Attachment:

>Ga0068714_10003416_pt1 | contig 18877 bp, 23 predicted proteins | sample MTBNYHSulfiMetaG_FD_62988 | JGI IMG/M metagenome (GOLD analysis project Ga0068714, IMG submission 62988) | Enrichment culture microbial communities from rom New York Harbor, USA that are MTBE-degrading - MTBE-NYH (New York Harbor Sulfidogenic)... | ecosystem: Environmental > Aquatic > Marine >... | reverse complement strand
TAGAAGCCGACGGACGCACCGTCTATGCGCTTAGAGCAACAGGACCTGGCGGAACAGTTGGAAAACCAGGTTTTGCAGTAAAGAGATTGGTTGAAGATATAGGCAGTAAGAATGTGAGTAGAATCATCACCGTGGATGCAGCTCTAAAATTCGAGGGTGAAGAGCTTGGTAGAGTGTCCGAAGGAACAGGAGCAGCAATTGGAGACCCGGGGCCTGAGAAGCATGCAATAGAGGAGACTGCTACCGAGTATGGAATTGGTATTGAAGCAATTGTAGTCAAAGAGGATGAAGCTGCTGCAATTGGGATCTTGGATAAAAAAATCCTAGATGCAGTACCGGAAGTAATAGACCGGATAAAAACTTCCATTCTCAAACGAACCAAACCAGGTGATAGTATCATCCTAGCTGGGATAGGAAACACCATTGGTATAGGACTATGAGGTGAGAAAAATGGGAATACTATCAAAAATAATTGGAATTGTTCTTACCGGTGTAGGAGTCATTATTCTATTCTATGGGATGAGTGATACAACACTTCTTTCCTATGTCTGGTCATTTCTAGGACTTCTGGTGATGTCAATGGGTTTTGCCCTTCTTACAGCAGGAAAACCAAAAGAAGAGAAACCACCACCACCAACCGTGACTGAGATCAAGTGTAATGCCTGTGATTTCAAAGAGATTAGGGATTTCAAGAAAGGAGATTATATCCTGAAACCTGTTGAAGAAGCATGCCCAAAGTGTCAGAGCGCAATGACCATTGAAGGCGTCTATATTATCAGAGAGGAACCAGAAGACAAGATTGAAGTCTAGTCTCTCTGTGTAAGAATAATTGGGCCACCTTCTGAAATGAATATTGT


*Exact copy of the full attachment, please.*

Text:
>Ga0068714_10003416_pt1 | contig 18877 bp, 23 predicted proteins | sample MTBNYHSulfiMetaG_FD_62988 | JGI IMG/M metagenome (GOLD analysis project Ga0068714, IMG submission 62988) | Enrichment culture microbial communities from rom New York Harbor, USA that are MTBE-degrading - MTBE-NYH (New York Harbor Sulfidogenic)... | ecosystem: Environmental > Aquatic > Marine >... | reverse complement strand
TAGAAGCCGACGGACGCACCGTCTATGCGCTTAGAGCAACAGGACCTGGCGGAACAGTTGGAAAACCAGGTTTTGCAGTAAAGAGATTGGTTGAAGATATAGGCAGTAAGAATGTGAGTAGAATCATCACCGTGGATGCAGCTCTAAAATTCGAGGGTGAAGAGCTTGGTAGAGTGTCCGAAGGAACAGGAGCAGCAATTGGAGACCCGGGGCCTGAGAAGCATGCAATAGAGGAGACTGCTACCGAGTATGGAATTGGTATTGAAGCAATTGTAGTCAAAGAGGATGAAGCTGCTGCAATTGGGATCTTGGATAAAAAAATCCTAGATGCAGTACCGGAAGTAATAGACCGGATAAAAACTTCCATTCTCAAACGAACCAAACCAGGTGATAGTATCATCCTAGCTGGGATAGGAAACACCATTGGTATAGGACTATGAGGTGAGAAAAATGGGAATACTATCAAAAATAATTGGAATTGTTCTTACCGGTGTAGGAGTCATTATTCTATTCTATGGGATGAGTGATACAACACTTCTTTCCTATGTCTGGTCATTTCTAGGACTTCTGGTGATGTCAATGGGTTTTGCCCTTCTTACAGCAGGAAAACCAAAAGAAGAGAAACCACCACCACCAACCGTGACTGAGATCAAGTGTAATGCCTGTGATTTCAAAGAGATTAGGGATTTCAAGAAAGGAGATTATATCCTGAAACCTGTTGAAGAAGCATGCCCAAAGTGTCAGAGCGCAATGACCATTGAAGGCGTCTATATTATCAGAGAGGAACCAGAAGACAAGATTGAAGTCTAGTCTCTCTGTGTAAGAATAATTGGGCCACCTTCTGAAATGAATATTGT